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Domestic abuse service pandemic funding an ‘enormous help’

Left to right: PHOEBE treasurer Sanna Chinenyanga, Suffolk PCC Tim Passmore, chairman Shirley Layne and director Mollin Delve gather for a socially distanced photo  Picture: SUFFOLK PCC

Left to right: PHOEBE treasurer Sanna Chinenyanga, Suffolk PCC Tim Passmore, chairman Shirley Layne and director Mollin Delve gather for a socially distanced photo Picture: SUFFOLK PCC

Suffolk PCC

A support service for black and ethnic minority women experiencing domestic abuse has secured extra funding to cover additional costs resulting from the coronavirus pandemic.

PHOEBE, which stands for the Promotion of Health, Opportunity, Equality, Benevolence and Empowerment, received more than £35,000 of Ministry of Justice (MoJ) funding from Suffolk’s Police and Crime Commissioner (PCC) to support specialist work with black and ethnic minority women and children experiencing domestic abuse in the county.

The funding will cover additional technology costs and lost income due to the Ipswich based charity’s inability to fundraise at this time.

PCC Tim Passmore met PHOEBE trustees to hear how the extra funding would allow them to enhance and resource their work in key areas of service delivery, remote support practices and advocacy with mainstream agencies.

Mr Passmore said: “I am hugely impressed to see services like PHOEBE finding new ways to offer their services to victims of domestic abuse during this unprecedented time.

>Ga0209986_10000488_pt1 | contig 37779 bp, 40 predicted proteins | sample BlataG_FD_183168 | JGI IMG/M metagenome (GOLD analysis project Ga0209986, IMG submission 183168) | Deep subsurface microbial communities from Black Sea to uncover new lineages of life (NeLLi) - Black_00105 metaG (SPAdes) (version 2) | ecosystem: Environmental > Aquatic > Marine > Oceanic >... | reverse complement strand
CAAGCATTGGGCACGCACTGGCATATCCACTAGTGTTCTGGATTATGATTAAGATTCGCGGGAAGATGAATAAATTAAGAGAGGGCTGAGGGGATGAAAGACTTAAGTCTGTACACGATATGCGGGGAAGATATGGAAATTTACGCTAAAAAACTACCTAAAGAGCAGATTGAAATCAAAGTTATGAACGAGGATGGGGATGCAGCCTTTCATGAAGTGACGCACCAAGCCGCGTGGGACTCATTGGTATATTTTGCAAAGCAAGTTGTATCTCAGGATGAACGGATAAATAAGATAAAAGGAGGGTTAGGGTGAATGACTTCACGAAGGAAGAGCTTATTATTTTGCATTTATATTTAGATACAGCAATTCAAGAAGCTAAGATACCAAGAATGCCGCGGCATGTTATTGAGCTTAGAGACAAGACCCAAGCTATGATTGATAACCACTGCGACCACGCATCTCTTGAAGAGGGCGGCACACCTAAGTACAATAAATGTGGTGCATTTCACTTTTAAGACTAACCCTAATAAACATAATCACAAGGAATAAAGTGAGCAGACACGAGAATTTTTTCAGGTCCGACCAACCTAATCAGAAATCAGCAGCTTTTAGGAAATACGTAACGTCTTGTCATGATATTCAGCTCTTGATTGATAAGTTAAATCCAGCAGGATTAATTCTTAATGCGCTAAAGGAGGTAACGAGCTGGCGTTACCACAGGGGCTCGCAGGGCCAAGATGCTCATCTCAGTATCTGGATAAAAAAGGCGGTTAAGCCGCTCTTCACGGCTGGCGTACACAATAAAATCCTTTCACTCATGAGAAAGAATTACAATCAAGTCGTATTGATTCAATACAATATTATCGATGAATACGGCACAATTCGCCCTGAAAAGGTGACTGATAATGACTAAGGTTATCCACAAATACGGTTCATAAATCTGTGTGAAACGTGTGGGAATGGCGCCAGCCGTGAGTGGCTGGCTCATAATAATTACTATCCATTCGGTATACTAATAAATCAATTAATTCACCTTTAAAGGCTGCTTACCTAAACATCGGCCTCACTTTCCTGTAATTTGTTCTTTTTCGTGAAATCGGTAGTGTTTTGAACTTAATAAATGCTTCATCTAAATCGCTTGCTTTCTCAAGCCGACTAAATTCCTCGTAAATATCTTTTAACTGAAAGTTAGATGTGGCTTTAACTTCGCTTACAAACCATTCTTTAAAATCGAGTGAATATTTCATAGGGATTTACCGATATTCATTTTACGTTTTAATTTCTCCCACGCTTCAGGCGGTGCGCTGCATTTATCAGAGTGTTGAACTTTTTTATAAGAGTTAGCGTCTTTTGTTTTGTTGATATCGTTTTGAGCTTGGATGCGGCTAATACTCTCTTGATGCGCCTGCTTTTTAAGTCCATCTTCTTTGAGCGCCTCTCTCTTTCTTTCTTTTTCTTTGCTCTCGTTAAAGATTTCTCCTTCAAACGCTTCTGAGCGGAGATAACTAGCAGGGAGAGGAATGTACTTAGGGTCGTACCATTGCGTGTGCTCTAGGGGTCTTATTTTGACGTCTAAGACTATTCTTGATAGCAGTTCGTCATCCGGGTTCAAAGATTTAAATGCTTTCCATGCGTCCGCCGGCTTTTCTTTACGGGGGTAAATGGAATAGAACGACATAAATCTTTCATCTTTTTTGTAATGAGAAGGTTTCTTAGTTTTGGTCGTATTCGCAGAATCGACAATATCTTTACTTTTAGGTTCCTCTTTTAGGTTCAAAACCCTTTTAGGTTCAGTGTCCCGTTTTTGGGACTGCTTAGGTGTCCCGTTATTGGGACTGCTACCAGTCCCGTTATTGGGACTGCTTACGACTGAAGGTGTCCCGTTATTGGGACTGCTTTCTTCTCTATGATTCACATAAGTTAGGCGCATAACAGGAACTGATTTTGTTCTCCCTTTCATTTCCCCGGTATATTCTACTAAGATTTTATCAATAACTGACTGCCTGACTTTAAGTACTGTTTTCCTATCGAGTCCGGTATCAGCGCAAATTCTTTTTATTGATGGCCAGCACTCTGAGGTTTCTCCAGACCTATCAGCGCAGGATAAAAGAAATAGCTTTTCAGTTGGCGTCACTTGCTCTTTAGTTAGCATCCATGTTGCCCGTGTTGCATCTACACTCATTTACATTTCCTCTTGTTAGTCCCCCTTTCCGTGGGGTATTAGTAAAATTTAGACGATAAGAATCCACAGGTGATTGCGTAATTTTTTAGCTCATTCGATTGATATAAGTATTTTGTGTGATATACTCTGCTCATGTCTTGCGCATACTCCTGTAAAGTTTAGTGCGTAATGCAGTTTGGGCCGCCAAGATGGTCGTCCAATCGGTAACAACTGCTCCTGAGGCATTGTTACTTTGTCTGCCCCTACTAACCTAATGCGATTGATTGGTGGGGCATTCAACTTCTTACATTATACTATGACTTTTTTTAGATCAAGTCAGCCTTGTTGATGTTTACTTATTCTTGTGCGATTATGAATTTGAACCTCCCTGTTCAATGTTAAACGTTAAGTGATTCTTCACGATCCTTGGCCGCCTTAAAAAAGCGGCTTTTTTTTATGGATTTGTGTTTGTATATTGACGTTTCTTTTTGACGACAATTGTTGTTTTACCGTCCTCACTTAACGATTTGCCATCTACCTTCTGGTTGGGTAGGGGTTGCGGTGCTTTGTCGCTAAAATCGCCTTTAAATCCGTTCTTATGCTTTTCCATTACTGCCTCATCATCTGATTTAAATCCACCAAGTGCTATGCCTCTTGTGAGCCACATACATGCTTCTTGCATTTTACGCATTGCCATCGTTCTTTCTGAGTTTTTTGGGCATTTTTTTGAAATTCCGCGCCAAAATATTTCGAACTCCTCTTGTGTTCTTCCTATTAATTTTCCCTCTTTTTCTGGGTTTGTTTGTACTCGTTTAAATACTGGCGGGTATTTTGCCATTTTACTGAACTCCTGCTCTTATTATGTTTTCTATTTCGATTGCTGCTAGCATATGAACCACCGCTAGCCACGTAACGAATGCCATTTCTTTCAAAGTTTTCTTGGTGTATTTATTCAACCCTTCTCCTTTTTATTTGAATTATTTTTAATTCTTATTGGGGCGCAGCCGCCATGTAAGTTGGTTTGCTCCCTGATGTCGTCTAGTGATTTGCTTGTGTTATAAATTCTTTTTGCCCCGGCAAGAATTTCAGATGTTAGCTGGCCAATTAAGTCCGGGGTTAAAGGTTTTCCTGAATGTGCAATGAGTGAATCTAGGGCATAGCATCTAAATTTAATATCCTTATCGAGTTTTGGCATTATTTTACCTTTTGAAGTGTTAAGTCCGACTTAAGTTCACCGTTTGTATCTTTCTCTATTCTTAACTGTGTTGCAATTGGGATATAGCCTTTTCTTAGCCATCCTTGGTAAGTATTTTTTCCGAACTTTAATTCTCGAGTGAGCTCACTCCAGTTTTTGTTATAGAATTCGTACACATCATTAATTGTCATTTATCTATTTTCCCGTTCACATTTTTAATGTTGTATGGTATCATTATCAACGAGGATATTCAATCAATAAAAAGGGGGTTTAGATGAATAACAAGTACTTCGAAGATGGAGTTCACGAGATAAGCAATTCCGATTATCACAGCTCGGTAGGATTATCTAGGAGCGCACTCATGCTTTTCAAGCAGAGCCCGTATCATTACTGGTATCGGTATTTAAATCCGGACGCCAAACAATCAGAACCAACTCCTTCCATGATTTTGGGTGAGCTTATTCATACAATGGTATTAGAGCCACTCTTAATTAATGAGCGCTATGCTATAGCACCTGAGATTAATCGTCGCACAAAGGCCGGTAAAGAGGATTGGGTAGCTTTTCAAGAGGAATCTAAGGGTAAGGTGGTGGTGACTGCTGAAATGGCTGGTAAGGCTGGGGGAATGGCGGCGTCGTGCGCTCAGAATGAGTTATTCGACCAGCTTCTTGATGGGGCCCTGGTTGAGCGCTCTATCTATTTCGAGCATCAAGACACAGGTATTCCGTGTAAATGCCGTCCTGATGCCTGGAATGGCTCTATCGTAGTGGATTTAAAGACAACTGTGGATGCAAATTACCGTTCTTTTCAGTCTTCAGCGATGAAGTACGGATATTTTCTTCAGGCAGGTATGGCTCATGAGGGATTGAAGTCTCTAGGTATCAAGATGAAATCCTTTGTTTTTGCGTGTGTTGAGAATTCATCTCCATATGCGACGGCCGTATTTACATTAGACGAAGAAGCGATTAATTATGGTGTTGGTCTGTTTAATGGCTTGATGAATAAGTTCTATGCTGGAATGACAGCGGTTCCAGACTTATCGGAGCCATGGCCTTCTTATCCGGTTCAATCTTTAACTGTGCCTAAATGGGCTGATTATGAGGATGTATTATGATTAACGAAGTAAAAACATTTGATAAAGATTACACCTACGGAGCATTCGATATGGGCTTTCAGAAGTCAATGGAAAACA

“This extra funding will make such a difference to the victims of these terrible crimes and help them overcome their traumatic experiences.

“Providing support for victims is a key part of my role. Each year, we allocate significant amounts of money to support victims of domestic abuse and sexual violence, and I know many of the organisations that provide this support are having to find new ways of interacting with victims during this pandemic, which can be more costly than normal.

“I am really delighted the MoJ has recognised the vital work done by the voluntary and charitable sector in Suffolk and the increased pressure these organisations face because of Covid-19.”

Mollin Delve, director of the charity, based in Tower Street, said: “Although violence against women and girls existed before Covid-19, rates and severity of violence have increased, and it will require sustainable long-term resourcing for the specialist black and minoritised women’s sector to address the immediate and long-term consequences.

“PHOEBE has struggled financially over the years and depended upon volunteers to implement our work. We are thankful for this enormous help.”


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